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Why get a SCBCD?

Keith Rosenfield
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Joined: Nov 25, 2003
Posts: 277
Hi All:
I'm just curious to the reason that others who are pursuing this cert made the decision to and what they hope having it will do for there lives.
I personally am preparing for it because a lot of job postings ask for EJB. What better way to show that you have a good understanding than to get certified. My hope is that having this cert along with my other two certs will be benefitial to me obtaining employement in this field. I have had a difficult time getting my "foot in the door" and I'm looking for any edge I can get. It appears that I may have made the wrong decision being that I just finished reading another thread posted to this forum that said in a nutshell that EJB is not all that it's cracked up to be. I hope I'm not just wasting my time, energy and money.
With all the posts to this site there is apparantly a strong interest in getting certified. Please share your story with me. It would be interesting to see if others are in the same shoes as me.
[ January 21, 2004: Message edited by: Keith Rosenfield ]

Keith Rosenfield<br />SCJP<br />SCWCD<br />SCBCD
Anthony Watson
Ranch Hand

Joined: Sep 25, 2003
Posts: 327
At the heart of the certification issue lies the idea that there are two kinds of "techknowledge," book knowledge and real world experience. Some people believe that real world knowledge is what it's all about. In my experience, I believe that each kind of knowledge is both necessary and valuable to succeed in IT. A person with working knowledge learns as he goes along, by getting real code to run. This scenario has a large disadvantage in that the person only learns about what he has needed to use to achieve his desired functionality. In contrast, when a person gets certified, he most know the ins and outs of all the major features of a technology. He doesn't just know that you can use a technology to do "A," he knows that you can use it to do "B" and "C" as well. The drawback of only having this book knowledge that comes with studying for certification is that a lot of people get too focused on the piece of paper, the certfication itself, for the sake of being certified. They memorize all the boring details and rules and don't really understand why the limitations exist because they have no real world context to think about. The fact is that someone can read a book and take a test and get 100% on the test and still not be an effective programmer in the tested technology. For instance, a person might be a SCWCD but has never written a working JSP custom tag. I believe that it is thus necessary to have both the breadth of knowledge that comes with studying for a cert as well as the working knowledge that comes with writing real code.
Okay, so I've established my belief that studying for certifications is good regardless of whether or not it helps you to get a job. Now, on to the job part. Recruiters look for a lot of things when they interview someone, not just technical ability. A lot of times you will be interviewed by several people, many of which are not at all technical. Studying for certifications shows that you are self motivated and hard working. It also shows that you have the intelligence to understand technology concepts. This will definitely help you look good in an interview. Certifcations will also, (usually) win you some respect and points with technical interviewers. In addition, we live in very competitive job seeking times. Every certification you have that is related to the job you are applying for is something that separates you from the other candidates. Finally, I believe that the EJB cert is good because it proves knowledge of a highly marketable skillset. The goal of the unemployed programmer is to find work. Whether you think EJB is good or not, you have to go with what companies are asking for. You have to do everything you can to cast yourself into the role of the job description like so:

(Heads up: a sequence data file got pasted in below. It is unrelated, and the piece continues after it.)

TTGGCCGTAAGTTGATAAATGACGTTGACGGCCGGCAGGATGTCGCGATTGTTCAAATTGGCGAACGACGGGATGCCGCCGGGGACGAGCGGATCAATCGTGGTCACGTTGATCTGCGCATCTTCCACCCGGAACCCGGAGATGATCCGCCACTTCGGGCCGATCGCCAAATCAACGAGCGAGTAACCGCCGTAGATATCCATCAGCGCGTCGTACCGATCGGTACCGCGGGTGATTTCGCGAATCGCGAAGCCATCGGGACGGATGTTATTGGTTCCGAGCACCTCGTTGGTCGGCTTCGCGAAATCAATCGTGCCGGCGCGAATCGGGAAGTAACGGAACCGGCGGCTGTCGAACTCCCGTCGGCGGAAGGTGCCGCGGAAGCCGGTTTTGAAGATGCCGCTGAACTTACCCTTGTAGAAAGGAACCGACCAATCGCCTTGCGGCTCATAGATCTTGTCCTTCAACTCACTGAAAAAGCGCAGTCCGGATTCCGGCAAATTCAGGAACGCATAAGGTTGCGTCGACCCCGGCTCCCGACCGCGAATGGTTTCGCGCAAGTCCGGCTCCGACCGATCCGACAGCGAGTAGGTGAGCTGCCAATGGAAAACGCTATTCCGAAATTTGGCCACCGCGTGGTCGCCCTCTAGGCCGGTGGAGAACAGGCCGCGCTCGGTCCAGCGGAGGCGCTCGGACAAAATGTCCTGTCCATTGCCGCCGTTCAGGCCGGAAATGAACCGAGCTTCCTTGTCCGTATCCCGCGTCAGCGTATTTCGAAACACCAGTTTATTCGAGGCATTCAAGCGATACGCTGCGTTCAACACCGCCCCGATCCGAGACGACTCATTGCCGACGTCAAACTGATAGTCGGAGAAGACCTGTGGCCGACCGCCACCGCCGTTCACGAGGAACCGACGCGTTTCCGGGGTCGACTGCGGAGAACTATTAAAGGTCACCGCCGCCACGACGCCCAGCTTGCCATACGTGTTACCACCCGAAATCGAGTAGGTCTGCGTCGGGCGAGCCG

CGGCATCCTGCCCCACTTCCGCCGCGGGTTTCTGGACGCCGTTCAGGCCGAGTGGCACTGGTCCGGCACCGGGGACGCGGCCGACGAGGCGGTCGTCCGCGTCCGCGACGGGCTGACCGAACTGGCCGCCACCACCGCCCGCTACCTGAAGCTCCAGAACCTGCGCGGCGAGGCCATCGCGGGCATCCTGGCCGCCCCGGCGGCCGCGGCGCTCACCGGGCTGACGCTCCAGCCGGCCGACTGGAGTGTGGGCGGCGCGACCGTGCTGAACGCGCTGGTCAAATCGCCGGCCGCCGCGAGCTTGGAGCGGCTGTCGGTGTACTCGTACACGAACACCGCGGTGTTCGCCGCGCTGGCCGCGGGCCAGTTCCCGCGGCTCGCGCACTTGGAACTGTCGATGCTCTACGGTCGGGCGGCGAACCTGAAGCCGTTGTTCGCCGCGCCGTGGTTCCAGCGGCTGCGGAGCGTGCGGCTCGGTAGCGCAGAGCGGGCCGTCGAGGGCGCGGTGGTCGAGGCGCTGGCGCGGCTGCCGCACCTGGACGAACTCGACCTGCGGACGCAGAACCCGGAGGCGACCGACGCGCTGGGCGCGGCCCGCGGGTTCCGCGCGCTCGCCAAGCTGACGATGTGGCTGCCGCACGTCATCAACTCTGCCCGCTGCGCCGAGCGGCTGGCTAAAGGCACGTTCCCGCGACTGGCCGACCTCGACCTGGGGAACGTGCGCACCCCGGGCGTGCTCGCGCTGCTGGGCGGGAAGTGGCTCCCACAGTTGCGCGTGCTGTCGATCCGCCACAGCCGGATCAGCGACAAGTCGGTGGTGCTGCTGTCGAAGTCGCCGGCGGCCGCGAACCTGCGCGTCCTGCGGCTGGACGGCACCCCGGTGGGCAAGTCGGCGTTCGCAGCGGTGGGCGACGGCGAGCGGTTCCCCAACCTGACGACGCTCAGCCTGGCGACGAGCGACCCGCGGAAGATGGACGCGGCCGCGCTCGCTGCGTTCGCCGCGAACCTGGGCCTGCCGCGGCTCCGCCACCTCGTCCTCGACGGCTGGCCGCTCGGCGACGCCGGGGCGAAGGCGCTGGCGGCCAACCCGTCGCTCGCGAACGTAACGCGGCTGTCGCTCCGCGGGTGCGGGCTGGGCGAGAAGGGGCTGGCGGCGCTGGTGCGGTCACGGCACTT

NewEmployee me = (JobDescriptionInterface)objMe;
As for my story, I believe that my SCJP cert was a big factor in me landing my present job. When I started, I had a little experience with a lot of languages but I was a master of none. I had some real world stories about how I get the job done and I work well under pressure but I didn't have any professional Java experience. I had taken some Java classes in the past but had recently passed the SCJP cert. The person that interviewed me questioned why I got the cert and I said I was interested in Java and wanted to take my career in that direction. He seemed pleased by my answer and by my attitude.
Once I landed the job, I frantically began studying to do J2EE related stuff. I was worried that I was going to be asked to do something with Servlets, which I had never done before. I got a lot of momentum in studying and I decided to just keep going and get the cert. Once I got the SCWCD, I told my boss and he said, "great." That was all, conversation over, no more words of encouragement. I didn't care though, for reasons I'll go into in my last paragraph. The knowledge that studying for certs gave me is much greater than if I had just done the minimum amount of studying to be able to do my job. I also think that certifications are good for job security once you land a job because remember, you could always get laid off and then you're right back out there trying to say that you're better than the next guy/girl for the job.
Finally, a little work philosophy. I decided a long time ago to take control of my career and not be dependent on my company to give me the perfect experiences to move up in the field. If, for example, my company never needs me to do a JSP website, I don't care. I'm going to do my own darn JSP website. I will be in charge of my own knowledge and experiences. I'll buy my own books and work on my own code. I'll be in charge of my career growth. I now know much more than I need to in order to do my job. I will continuously improve no matter what and without any encouragement. When you can go to an interview and say that and believe it, you will get hired.


Anthony W.<br />MCP, SCJP 1.4, SCJD, SCWCD 1.3, SCWCD 1.4, SCBCD
Keith Rosenfield
Ranch Hand

Joined: Nov 25, 2003
Posts: 277
Hey Anthony: